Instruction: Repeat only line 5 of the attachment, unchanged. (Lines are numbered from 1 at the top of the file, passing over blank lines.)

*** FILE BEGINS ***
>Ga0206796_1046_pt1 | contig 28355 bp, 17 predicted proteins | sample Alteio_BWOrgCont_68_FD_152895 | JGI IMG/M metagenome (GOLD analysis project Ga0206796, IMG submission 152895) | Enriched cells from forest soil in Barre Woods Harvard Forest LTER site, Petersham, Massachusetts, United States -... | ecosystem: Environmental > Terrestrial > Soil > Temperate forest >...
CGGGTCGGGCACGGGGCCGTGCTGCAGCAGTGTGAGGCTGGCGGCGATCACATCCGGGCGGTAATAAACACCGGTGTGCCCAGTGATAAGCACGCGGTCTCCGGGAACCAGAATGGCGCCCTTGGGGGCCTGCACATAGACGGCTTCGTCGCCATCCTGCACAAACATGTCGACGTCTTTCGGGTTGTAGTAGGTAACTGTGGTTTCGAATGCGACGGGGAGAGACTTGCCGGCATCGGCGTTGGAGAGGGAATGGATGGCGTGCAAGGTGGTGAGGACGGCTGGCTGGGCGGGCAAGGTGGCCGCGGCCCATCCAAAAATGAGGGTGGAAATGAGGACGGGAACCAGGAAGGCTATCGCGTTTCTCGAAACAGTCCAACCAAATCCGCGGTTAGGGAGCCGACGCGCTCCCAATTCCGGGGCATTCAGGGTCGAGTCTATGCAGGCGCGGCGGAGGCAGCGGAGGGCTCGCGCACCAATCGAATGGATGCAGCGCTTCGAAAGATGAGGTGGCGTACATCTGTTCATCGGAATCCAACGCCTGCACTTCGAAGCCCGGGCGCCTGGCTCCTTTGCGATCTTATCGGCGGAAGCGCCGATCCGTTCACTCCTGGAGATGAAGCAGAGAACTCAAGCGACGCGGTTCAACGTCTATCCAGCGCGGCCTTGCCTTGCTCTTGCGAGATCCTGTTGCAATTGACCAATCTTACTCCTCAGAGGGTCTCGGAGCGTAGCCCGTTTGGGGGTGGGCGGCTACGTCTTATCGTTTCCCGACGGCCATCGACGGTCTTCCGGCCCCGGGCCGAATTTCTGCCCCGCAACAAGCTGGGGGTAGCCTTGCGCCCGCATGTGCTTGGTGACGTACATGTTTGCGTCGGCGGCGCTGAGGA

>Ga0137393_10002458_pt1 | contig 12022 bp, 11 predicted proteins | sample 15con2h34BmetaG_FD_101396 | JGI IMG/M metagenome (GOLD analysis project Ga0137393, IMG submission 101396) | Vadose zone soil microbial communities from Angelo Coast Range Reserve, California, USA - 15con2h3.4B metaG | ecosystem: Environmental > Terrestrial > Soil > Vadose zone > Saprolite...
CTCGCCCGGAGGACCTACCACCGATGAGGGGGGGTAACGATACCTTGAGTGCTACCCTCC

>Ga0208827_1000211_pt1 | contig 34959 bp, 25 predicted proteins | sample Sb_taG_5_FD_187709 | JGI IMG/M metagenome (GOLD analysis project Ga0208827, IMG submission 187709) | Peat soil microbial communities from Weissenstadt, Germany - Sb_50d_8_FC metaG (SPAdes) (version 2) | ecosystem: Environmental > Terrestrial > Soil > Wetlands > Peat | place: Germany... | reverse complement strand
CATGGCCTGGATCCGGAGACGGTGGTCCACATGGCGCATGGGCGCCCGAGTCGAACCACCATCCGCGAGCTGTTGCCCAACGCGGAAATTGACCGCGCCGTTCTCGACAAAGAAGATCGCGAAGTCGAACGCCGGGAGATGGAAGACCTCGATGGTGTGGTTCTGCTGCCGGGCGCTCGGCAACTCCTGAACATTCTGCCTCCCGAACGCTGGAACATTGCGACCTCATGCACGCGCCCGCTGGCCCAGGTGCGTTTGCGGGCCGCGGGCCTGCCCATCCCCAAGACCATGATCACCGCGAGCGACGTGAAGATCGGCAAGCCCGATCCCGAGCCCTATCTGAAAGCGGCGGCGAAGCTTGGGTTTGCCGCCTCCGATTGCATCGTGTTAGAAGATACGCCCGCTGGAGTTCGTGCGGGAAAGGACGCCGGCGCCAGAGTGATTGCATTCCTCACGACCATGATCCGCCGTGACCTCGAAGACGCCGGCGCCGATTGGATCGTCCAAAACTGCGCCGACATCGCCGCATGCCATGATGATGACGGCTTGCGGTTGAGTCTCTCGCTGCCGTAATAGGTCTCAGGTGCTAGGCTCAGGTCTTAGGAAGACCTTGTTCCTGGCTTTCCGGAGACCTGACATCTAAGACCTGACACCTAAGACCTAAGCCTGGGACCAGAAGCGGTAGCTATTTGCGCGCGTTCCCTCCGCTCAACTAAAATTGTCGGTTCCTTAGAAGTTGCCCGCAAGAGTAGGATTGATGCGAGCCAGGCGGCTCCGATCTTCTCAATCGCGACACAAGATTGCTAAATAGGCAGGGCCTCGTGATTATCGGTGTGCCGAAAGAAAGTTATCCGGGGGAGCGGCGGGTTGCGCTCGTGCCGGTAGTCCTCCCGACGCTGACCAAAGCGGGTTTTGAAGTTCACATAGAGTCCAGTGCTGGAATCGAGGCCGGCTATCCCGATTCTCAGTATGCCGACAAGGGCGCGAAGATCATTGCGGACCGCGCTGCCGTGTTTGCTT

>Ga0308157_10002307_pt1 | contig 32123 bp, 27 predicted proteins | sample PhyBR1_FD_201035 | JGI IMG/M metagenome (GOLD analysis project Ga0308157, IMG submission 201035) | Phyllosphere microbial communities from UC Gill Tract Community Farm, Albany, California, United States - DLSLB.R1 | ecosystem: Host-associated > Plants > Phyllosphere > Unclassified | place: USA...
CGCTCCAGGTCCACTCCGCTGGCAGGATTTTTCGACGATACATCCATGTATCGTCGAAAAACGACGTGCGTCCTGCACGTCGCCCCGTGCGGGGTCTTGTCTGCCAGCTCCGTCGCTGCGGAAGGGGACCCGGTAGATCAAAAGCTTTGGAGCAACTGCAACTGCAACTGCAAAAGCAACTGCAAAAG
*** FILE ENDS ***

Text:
>Ga0208827_1000211_pt1 | contig 34959 bp, 25 predicted proteins | sample Sb_taG_5_FD_187709 | JGI IMG/M metagenome (GOLD analysis project Ga0208827, IMG submission 187709) | Peat soil microbial communities from Weissenstadt, Germany - Sb_50d_8_FC metaG (SPAdes) (version 2) | ecosystem: Environmental > Terrestrial > Soil > Wetlands > Peat | place: Germany... | reverse complement strand